Blowing Air

The excessive amount of rain we have received has lead to less than favorable ground conditions. We have several greens with signs of stress due to saturated soil conditions, extreme heat and humidity. Below is a picture of the 6th green taken earlier today. We have done everything in our arsenal to combat the environmental stress. We will see recovery in the next few weeks as the days begin to get shorter and hopefully the nasty weather is behind us.


As we approach the end of July, we have tallied 15 days that reached 90 degrees or more, while night time temperatures remained in the 70s – a tell tale sign of significant humid conditions.


Today and over the next week, we are utilizing newer aerification technology for oxygen exchange to benefit the roots. The machine above is call the Air2G2. More information on the machine is available at Pictured on the left is Second Assistant,Charlie Lonergan and Equipment Manager, John Lermond.


This machine will poke holes every few feet and deliver two blasts of air into the sub-surface at varying depths. For the greens process, we are injecting air at 4″ and again at 12″ deep. Below is a video of the injection process. In the video below, you can see the three valve rods injecting into the green surface. If you closely at the round, black turf hold-downs, you will notice the surface of the green lifting as the air is injected and subsequently fracturing the soil, allowing cavities for the roots to grow and breathe. The operator of the Air2G2 is our Intern, Joe Roth.

If you could not see the turf move in the video above, below is a close-up view of the process.

Defense (clap, clap) Defense!

Just like a battle cry for your favorite sports team defending their end-zone, this cheer will be our motto over the next 15 days for the health of the turf on the course, especially the greens. We have taken precautionary measures against the extreme heat and humidity that has started to build in our region as early as this morning.


We began the week with a change in the set-up of our greens mowers. In the picture above, the front roller has been switched to a smooth roller, as opposed to a grooved roller in the picture below. This change will mark the first time in twelve years that we will use smooth rollers on the greens for an extended period of time.


The smooth roller is less abrasive to the turf, but the drawback is that smooth rollers tend to soften the surface, leading to slower green speeds. Once we are through the hot weather, we will switch out the rollers back to grooved set-up.


You will notice debris blowers set around the greens during the course of your golf round. This will help with air movement which is very critical for the health of the turf. Above, is the upper left corner of the big putting green (BPG).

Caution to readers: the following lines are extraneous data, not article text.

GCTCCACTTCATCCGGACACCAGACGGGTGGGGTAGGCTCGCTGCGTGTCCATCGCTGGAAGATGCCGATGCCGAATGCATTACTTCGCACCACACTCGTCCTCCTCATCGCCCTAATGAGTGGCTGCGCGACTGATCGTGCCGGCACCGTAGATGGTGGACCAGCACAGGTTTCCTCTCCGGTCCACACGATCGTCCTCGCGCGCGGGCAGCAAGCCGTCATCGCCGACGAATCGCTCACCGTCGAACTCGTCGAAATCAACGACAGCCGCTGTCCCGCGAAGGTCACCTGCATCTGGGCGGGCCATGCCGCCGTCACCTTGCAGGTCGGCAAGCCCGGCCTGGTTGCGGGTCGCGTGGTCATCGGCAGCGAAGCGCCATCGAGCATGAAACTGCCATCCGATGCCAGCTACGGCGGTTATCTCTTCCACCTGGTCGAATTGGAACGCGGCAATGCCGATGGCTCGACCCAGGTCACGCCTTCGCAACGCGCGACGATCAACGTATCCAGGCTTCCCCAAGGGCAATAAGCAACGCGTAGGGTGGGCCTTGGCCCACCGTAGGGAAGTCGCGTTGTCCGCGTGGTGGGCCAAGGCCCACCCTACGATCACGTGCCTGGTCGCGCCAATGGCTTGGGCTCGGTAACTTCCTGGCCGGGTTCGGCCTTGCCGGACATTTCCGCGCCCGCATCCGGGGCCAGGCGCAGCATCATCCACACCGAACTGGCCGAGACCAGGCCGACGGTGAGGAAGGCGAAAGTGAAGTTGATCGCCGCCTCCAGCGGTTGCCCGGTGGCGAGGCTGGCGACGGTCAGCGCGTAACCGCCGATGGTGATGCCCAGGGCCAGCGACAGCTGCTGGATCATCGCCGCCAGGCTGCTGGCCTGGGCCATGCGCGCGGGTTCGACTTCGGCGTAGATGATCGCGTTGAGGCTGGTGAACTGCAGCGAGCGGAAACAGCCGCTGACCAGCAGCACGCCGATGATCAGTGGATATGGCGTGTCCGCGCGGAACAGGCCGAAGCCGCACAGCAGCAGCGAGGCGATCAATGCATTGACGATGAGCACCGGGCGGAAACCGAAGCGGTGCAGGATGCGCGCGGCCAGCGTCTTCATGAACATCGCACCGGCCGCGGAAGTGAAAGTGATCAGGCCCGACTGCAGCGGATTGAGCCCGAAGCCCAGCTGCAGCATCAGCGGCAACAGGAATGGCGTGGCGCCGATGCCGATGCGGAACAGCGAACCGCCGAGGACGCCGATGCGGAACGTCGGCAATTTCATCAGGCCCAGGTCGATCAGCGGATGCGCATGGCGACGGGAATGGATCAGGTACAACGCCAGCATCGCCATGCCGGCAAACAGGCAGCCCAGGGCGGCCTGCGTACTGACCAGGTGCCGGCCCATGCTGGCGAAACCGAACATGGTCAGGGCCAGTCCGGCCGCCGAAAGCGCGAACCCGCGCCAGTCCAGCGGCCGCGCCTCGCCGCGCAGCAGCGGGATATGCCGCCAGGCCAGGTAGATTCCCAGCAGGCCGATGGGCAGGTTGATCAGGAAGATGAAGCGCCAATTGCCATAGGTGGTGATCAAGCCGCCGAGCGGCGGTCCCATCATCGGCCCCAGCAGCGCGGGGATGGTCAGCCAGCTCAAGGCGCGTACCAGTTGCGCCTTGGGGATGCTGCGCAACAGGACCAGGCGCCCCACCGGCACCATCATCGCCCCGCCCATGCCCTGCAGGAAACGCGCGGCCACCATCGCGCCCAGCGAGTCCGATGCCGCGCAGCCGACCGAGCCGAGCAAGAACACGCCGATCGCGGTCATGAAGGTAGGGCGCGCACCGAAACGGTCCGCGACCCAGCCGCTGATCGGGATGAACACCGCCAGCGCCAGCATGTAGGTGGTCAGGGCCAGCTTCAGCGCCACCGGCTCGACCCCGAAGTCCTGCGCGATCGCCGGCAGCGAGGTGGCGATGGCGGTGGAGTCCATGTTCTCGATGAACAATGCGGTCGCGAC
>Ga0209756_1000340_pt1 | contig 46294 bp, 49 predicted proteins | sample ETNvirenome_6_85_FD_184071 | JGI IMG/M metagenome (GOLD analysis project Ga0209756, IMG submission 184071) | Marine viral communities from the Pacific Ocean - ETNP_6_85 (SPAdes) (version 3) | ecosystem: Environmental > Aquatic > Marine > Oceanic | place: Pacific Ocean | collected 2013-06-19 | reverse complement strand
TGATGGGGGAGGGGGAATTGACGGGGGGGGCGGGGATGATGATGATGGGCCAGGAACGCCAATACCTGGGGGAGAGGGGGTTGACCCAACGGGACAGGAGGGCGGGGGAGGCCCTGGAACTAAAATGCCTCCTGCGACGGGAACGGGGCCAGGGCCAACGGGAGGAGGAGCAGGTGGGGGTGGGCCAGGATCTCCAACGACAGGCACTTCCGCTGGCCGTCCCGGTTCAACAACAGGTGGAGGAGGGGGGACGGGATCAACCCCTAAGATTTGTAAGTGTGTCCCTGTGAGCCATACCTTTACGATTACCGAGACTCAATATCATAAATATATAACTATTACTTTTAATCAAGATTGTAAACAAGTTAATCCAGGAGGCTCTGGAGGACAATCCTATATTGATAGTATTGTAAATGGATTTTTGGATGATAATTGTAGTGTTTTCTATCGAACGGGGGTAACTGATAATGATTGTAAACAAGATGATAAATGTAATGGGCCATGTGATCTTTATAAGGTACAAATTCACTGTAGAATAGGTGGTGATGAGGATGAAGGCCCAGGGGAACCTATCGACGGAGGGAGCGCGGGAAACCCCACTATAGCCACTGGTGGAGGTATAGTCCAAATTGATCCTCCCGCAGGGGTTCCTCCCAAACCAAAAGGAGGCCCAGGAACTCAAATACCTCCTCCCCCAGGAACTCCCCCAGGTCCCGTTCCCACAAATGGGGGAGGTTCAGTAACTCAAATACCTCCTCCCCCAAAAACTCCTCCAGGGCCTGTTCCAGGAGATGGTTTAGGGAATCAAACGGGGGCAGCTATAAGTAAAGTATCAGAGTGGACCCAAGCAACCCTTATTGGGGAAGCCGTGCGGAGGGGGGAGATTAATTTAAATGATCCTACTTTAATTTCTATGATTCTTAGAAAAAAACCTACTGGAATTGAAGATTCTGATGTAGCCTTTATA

This picture of the BPG was taken about 9 AM this morning. Morning sunlight for bentgrass is the most important sunlight of the day. This is very evident on this green. About 3/4 of the green does not see the sun until 8:30 AM for a majority of the calendar year. Since this green needs to be prepped early in the day, it is usually mowed and rolled while it is in the shade.

To quote agronomist Steve McDonald of Turfgrass Disease Solutions, “Turf growing in the AM shade wilts quicker in the afternoon and grows significantly slower than full sun,” resulting in a less dense canopy.


We continue to syringe tees and greens by hand and will use the in-ground irrigation system for the fairways.


The weather pattern that has been forecasted for the next 15 days will be the most diabolical time period according to the twelve years of weather data we have on-hand in our office files.

Greens Maintenance

With a break in the extreme heat and humidity, our staff began some necessary maintenance practices to prepare the greens for the next heat wave that will begin as early as the coming weekend.


At 4 AM this morning, we began solid or needle tining the greens for oxygen exchange and root development.


The greens are punched, then rolled. In the picture above on the left in blue is Gaudencio (Lencho) Rodriguez manning the aerifier and Zane Ruarke on the Salsco Roller.


The picture above is representative of the putting surface prior to rolling. Below is the same area just after rolling.


With the holes on the greens, it is necessary to apply wetting agents to help move water through the soil profile.


In the picture above is Intern Joe Roth on the left and hose-man, Maicol Duran. The application of wetting agents will help alleviate moist conditions which occur during times with excessive humidity levels. After the application, it is necessary to turn on the irrigation to move the material into the soil profile.

This will be a busy week for our sprayers as we continue preventive measures in anticipation of nasty weather.